3. Don’t forget the fruits!

Strawberries, caracara oranges, grapefruit, kumquats, mango, Meyer lemons, and avocado are all grown coastally, or in more temperate areas where temperatures are a little warmer and there is enough sun to support their growth. They are able to be picked and shipped from California and Florida to the other states relatively quickly without much nutrient loss. Look for strawberries that are small to medium sized and bright red for the best tasting. Citrus fruits store their nutrients well because of their tough skin. Caracara oranges are a deliciously sweet variety that actually contain more nutrients than a navel orange so give them a try this spring!

4. Root vegetables

Plants that keep a fair amount of their mass underground also tend to survive frosts and do well in the spring namely: radishes, Vidalia onions, leeks, and green onions (clearly, since they are also known as a “spring” onion). Use onions and leeks generously in your cooking, they contain nutritious sulfur compounds and antioxidants that are helpful for keeping your immune system strong for the last few months of cold and flu season! Radishes shouldn’t be overlooked, as they add a great peppery crunch to salads and sandwiches while providing a good dose of antioxidants!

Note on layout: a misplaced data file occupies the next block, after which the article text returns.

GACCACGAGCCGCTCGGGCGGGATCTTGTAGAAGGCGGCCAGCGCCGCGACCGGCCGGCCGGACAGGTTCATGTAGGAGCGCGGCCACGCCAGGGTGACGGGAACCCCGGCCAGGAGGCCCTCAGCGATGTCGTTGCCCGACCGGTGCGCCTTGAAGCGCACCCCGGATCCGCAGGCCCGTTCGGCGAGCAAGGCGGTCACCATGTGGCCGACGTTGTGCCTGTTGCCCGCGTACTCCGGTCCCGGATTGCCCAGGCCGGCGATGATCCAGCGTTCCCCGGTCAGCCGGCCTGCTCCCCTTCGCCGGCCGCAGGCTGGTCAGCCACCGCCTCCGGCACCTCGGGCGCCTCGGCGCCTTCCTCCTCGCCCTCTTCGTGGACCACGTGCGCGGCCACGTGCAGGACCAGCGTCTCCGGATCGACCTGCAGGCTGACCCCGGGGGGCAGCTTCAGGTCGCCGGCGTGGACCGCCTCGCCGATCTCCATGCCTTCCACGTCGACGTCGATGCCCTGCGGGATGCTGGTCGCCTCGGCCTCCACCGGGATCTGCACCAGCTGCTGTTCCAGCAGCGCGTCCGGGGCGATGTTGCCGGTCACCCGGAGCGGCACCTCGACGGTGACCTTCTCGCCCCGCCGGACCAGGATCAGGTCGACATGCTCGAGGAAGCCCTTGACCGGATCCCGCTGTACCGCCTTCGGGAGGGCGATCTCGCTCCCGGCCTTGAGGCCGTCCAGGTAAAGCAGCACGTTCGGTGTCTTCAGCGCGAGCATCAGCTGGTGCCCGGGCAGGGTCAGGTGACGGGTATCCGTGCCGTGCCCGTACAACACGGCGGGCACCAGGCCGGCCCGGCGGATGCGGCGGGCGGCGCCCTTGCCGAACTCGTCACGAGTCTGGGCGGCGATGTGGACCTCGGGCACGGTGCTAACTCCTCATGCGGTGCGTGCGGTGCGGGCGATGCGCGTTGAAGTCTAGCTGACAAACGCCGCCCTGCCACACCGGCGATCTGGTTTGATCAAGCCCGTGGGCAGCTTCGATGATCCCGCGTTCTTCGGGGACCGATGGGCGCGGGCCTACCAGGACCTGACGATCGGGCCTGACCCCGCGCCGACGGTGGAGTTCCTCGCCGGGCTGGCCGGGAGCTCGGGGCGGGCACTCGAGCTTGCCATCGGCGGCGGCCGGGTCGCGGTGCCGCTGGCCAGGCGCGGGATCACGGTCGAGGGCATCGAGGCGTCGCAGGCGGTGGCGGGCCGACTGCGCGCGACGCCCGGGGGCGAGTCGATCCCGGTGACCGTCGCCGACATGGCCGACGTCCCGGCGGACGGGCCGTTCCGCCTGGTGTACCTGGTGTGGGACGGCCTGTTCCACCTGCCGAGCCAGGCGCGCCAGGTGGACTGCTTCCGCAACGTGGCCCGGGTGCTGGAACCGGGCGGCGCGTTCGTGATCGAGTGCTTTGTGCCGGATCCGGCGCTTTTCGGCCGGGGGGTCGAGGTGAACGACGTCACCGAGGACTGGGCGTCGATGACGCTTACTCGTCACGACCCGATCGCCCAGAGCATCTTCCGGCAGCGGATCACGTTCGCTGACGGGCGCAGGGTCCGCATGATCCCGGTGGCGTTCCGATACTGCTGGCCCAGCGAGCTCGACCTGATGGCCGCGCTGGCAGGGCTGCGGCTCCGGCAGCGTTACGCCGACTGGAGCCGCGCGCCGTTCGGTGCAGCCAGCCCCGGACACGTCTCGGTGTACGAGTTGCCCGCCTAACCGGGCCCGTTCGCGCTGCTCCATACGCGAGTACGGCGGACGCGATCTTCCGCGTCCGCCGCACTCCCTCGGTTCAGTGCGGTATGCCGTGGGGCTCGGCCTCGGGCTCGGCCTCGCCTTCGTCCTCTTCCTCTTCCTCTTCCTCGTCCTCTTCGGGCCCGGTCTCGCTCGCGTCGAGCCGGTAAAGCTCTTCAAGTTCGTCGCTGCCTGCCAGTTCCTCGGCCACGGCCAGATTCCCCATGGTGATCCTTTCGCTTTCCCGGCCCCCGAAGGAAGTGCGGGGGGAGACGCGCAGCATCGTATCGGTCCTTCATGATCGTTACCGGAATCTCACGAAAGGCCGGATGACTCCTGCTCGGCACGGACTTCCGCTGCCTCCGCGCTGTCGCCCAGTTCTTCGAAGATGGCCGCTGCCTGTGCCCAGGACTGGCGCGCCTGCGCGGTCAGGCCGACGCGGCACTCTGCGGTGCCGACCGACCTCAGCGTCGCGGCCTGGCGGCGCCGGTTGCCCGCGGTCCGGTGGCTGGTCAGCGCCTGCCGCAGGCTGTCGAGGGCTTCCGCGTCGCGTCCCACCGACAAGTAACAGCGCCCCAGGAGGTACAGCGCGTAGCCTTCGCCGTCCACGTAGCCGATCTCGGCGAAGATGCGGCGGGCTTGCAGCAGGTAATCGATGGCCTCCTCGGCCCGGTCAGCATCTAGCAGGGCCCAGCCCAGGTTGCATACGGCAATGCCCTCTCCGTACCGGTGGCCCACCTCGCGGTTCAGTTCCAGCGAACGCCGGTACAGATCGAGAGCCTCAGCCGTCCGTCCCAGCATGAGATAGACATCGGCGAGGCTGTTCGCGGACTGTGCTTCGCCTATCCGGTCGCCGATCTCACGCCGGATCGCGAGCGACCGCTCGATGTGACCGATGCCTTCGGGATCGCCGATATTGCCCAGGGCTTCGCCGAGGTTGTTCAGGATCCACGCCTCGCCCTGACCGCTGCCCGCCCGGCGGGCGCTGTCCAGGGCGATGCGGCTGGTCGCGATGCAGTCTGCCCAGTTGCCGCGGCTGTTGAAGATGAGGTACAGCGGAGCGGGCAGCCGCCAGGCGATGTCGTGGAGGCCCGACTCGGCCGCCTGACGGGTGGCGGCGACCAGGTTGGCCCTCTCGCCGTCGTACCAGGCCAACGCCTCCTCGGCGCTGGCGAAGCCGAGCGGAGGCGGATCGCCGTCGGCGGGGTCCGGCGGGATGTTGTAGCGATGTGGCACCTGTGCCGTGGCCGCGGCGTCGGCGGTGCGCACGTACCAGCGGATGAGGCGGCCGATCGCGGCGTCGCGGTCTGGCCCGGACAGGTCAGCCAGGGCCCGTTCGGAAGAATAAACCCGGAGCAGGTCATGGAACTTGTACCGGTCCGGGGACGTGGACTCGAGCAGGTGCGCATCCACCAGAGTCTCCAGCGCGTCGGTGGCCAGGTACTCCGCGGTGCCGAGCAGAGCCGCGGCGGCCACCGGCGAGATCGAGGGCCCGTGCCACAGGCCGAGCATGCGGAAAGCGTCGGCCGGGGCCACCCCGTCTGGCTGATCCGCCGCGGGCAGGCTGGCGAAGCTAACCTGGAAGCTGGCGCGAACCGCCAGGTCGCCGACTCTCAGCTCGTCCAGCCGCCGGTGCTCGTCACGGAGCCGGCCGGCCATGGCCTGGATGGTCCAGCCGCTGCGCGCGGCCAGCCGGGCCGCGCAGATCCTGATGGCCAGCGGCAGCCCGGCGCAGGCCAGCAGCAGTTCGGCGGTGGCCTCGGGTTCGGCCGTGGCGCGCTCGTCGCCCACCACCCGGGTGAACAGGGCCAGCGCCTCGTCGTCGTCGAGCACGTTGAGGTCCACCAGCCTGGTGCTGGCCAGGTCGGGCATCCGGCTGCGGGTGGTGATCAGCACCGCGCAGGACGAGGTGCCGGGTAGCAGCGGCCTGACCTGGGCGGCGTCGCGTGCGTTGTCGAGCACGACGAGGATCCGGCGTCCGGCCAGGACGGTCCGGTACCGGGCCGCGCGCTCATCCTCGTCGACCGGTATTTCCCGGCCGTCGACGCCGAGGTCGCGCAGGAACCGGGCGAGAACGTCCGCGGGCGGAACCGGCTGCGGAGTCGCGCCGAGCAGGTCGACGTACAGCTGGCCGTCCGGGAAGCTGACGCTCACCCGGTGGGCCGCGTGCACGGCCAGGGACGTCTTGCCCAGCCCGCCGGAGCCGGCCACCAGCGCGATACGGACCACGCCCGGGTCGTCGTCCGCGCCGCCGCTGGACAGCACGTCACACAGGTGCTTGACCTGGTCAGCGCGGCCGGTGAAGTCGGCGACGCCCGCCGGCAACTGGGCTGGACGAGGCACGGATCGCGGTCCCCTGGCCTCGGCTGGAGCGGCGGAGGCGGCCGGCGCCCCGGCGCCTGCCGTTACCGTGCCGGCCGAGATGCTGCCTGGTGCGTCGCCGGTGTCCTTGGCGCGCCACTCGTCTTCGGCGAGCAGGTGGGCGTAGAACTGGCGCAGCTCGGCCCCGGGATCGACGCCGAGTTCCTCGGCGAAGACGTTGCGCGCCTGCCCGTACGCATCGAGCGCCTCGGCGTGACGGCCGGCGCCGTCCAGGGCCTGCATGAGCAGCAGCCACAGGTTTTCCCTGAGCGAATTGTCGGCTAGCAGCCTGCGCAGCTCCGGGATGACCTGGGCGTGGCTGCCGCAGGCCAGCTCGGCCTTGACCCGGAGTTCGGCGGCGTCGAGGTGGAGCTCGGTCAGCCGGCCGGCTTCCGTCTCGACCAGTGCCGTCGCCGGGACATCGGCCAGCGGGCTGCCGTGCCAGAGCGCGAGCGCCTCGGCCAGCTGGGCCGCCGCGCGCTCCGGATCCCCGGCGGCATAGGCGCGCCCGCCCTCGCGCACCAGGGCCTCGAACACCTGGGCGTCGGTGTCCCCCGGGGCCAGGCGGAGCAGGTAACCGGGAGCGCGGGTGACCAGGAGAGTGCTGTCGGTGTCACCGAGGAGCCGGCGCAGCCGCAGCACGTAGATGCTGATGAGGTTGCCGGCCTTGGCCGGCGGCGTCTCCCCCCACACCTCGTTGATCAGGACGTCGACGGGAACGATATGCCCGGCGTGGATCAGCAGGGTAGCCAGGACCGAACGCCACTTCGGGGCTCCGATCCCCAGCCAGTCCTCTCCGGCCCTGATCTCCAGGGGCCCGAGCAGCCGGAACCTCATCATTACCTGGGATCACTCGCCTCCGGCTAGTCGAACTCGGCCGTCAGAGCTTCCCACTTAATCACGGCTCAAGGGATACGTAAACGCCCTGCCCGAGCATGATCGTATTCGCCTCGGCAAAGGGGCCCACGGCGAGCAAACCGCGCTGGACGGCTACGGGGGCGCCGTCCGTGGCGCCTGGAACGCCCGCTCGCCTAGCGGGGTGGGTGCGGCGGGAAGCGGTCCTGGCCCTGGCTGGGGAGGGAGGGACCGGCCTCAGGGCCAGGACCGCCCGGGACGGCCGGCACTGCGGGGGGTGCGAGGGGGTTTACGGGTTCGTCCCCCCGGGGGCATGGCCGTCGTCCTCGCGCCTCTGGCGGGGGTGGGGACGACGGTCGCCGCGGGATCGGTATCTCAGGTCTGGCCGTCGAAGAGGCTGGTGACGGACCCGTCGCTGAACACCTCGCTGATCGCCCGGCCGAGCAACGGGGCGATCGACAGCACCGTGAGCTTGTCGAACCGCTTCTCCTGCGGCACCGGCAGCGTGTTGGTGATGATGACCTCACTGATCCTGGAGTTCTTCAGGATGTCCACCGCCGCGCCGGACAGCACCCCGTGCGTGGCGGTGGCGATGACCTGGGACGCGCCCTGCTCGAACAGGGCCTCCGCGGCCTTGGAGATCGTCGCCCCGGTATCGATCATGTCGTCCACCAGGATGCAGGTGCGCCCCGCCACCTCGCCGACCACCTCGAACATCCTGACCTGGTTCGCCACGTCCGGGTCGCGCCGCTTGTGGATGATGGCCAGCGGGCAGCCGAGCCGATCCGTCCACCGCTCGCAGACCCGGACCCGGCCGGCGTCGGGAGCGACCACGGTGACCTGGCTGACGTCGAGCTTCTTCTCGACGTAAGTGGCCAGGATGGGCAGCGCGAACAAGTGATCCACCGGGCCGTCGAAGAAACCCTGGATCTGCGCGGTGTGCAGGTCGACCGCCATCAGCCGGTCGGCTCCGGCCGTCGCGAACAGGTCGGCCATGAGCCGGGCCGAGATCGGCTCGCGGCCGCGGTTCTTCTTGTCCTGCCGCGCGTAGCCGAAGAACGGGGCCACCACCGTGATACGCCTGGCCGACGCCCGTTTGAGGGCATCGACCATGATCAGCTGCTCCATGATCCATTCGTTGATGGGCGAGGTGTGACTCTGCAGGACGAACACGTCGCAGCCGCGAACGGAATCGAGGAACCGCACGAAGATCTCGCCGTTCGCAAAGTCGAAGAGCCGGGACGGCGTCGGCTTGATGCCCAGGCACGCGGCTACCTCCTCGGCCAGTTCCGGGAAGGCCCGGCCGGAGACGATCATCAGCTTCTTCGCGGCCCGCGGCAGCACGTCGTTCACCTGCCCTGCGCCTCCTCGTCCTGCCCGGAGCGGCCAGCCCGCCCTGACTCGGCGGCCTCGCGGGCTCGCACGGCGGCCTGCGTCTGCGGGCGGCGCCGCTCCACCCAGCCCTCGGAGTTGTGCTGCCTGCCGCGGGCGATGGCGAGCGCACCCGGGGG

5. Herbs

As temperatures grow even warmer, herbs like parsley, cilantro, basil, and chives grow quickly and can be harvested in April or May if grown indoors. Including fresh herbs in your cooking is a great way to add flavor without compromising health. In fact, herbs are nutrient power-houses that can boost the antioxidants value of your meals as well as imparting flavor. In addition, some have medicinal properties for instance, parsley is a very mild laxative and can be eaten to promote healthy digestive function.